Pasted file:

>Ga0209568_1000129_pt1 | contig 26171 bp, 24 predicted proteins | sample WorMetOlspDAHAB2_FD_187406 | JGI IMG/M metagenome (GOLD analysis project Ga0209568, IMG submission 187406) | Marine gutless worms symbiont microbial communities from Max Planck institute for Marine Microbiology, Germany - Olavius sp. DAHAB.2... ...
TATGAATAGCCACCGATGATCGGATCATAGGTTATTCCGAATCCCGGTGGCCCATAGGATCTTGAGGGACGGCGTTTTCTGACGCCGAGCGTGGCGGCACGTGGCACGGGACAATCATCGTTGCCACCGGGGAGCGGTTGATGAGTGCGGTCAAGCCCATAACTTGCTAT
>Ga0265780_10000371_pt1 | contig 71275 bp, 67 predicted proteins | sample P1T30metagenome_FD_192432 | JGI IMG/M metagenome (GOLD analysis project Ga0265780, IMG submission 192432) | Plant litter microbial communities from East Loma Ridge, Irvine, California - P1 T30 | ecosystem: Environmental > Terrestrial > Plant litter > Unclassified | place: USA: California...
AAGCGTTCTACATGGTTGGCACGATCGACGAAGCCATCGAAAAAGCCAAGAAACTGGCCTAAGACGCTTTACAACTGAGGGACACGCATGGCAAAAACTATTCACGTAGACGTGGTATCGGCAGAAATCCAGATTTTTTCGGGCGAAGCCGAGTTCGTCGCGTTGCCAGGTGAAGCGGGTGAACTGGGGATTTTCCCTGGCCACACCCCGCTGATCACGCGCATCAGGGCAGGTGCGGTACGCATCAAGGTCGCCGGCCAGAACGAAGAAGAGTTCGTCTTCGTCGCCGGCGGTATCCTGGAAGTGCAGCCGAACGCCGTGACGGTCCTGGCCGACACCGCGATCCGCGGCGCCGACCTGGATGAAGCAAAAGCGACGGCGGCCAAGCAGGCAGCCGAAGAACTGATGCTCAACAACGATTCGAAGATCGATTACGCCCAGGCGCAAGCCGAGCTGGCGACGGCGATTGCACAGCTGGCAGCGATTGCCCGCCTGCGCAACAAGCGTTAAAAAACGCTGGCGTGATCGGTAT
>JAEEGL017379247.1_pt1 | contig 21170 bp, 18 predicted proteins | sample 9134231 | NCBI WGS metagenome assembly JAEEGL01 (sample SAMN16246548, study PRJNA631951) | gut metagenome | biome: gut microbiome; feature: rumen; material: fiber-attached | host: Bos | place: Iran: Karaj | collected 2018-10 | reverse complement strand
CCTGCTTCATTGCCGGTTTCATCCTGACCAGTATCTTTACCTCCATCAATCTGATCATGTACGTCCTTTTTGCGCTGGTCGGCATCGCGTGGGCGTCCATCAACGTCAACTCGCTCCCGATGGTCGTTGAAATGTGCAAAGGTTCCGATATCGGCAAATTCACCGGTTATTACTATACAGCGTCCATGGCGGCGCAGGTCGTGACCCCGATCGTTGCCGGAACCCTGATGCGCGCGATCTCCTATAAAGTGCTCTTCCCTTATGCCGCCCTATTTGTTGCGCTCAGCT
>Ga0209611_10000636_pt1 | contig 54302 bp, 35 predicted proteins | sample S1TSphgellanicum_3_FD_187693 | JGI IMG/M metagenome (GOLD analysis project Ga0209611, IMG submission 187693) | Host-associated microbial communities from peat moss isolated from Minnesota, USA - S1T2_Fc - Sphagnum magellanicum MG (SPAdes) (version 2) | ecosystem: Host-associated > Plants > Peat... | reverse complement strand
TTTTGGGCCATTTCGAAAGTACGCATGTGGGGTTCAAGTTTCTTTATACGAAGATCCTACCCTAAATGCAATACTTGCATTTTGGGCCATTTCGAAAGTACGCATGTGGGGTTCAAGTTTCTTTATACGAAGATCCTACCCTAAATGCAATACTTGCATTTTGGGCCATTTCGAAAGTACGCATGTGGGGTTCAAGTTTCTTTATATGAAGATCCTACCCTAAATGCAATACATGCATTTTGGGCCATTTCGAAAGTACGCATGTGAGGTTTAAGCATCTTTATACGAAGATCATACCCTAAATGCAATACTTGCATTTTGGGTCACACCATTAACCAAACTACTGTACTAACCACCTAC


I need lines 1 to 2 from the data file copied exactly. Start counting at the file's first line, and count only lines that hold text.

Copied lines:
>Ga0209568_1000129_pt1 | contig 26171 bp, 24 predicted proteins | sample WorMetOlspDAHAB2_FD_187406 | JGI IMG/M metagenome (GOLD analysis project Ga0209568, IMG submission 187406) | Marine gutless worms symbiont microbial communities from Max Planck institute for Marine Microbiology, Germany - Olavius sp. DAHAB.2... ...
TATGAATAGCCACCGATGATCGGATCATAGGTTATTCCGAATCCCGGTGGCCCATAGGATCTTGAGGGACGGCGTTTTCTGACGCCGAGCGTGGCGGCACGTGGCACGGGACAATCATCGTTGCCACCGGGGAGCGGTTGATGAGTGCGGTCAAGCCCATAACTTGCTAT